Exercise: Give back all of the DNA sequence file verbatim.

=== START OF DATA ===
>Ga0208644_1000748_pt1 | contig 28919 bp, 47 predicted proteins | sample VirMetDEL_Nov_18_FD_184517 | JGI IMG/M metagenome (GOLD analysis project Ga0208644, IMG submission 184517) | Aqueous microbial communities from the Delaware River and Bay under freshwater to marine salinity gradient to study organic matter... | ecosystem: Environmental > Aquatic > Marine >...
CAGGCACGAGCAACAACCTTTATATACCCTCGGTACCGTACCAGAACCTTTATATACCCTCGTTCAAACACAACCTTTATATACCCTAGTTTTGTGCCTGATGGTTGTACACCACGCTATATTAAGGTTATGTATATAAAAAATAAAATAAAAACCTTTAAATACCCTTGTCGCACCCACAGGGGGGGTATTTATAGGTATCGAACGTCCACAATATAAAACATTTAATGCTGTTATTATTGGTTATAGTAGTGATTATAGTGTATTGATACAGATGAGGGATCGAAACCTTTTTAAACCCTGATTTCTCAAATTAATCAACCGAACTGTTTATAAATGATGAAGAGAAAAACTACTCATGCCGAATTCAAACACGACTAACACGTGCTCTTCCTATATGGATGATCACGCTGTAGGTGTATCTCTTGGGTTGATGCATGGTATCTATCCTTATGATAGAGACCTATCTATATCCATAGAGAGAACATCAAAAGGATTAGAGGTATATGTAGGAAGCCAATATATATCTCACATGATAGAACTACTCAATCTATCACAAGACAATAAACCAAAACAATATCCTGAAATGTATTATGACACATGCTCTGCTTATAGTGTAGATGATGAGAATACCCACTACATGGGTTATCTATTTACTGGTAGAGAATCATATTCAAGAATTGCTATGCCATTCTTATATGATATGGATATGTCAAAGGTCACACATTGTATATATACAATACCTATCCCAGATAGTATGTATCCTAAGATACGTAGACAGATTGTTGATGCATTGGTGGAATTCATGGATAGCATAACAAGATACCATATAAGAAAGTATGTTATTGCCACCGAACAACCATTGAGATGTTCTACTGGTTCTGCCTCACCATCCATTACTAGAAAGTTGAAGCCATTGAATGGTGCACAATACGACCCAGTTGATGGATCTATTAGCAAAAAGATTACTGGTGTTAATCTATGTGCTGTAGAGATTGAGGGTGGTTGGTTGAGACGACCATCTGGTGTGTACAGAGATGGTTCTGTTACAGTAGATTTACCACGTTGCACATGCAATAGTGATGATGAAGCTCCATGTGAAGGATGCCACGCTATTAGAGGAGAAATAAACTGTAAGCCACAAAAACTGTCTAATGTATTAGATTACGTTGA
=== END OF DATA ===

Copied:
>Ga0208644_1000748_pt1 | contig 28919 bp, 47 predicted proteins | sample VirMetDEL_Nov_18_FD_184517 | JGI IMG/M metagenome (GOLD analysis project Ga0208644, IMG submission 184517) | Aqueous microbial communities from the Delaware River and Bay under freshwater to marine salinity gradient to study organic matter... | ecosystem: Environmental > Aquatic > Marine >...
CAGGCACGAGCAACAACCTTTATATACCCTCGGTACCGTACCAGAACCTTTATATACCCTCGTTCAAACACAACCTTTATATACCCTAGTTTTGTGCCTGATGGTTGTACACCACGCTATATTAAGGTTATGTATATAAAAAATAAAATAAAAACCTTTAAATACCCTTGTCGCACCCACAGGGGGGGTATTTATAGGTATCGAACGTCCACAATATAAAACATTTAATGCTGTTATTATTGGTTATAGTAGTGATTATAGTGTATTGATACAGATGAGGGATCGAAACCTTTTTAAACCCTGATTTCTCAAATTAATCAACCGAACTGTTTATAAATGATGAAGAGAAAAACTACTCATGCCGAATTCAAACACGACTAACACGTGCTCTTCCTATATGGATGATCACGCTGTAGGTGTATCTCTTGGGTTGATGCATGGTATCTATCCTTATGATAGAGACCTATCTATATCCATAGAGAGAACATCAAAAGGATTAGAGGTATATGTAGGAAGCCAATATATATCTCACATGATAGAACTACTCAATCTATCACAAGACAATAAACCAAAACAATATCCTGAAATGTATTATGACACATGCTCTGCTTATAGTGTAGATGATGAGAATACCCACTACATGGGTTATCTATTTACTGGTAGAGAATCATATTCAAGAATTGCTATGCCATTCTTATATGATATGGATATGTCAAAGGTCACACATTGTATATATACAATACCTATCCCAGATAGTATGTATCCTAAGATACGTAGACAGATTGTTGATGCATTGGTGGAATTCATGGATAGCATAACAAGATACCATATAAGAAAGTATGTTATTGCCACCGAACAACCATTGAGATGTTCTACTGGTTCTGCCTCACCATCCATTACTAGAAAGTTGAAGCCATTGAATGGTGCACAATACGACCCAGTTGATGGATCTATTAGCAAAAAGATTACTGGTGTTAATCTATGTGCTGTAGAGATTGAGGGTGGTTGGTTGAGACGACCATCTGGTGTGTACAGAGATGGTTCTGTTACAGTAGATTTACCACGTTGCACATGCAATAGTGATGATGAAGCTCCATGTGAAGGATGCCACGCTATTAGAGGAGAAATAAACTGTAAGCCACAAAAACTGTCTAATGTATTAGATTACGTTGA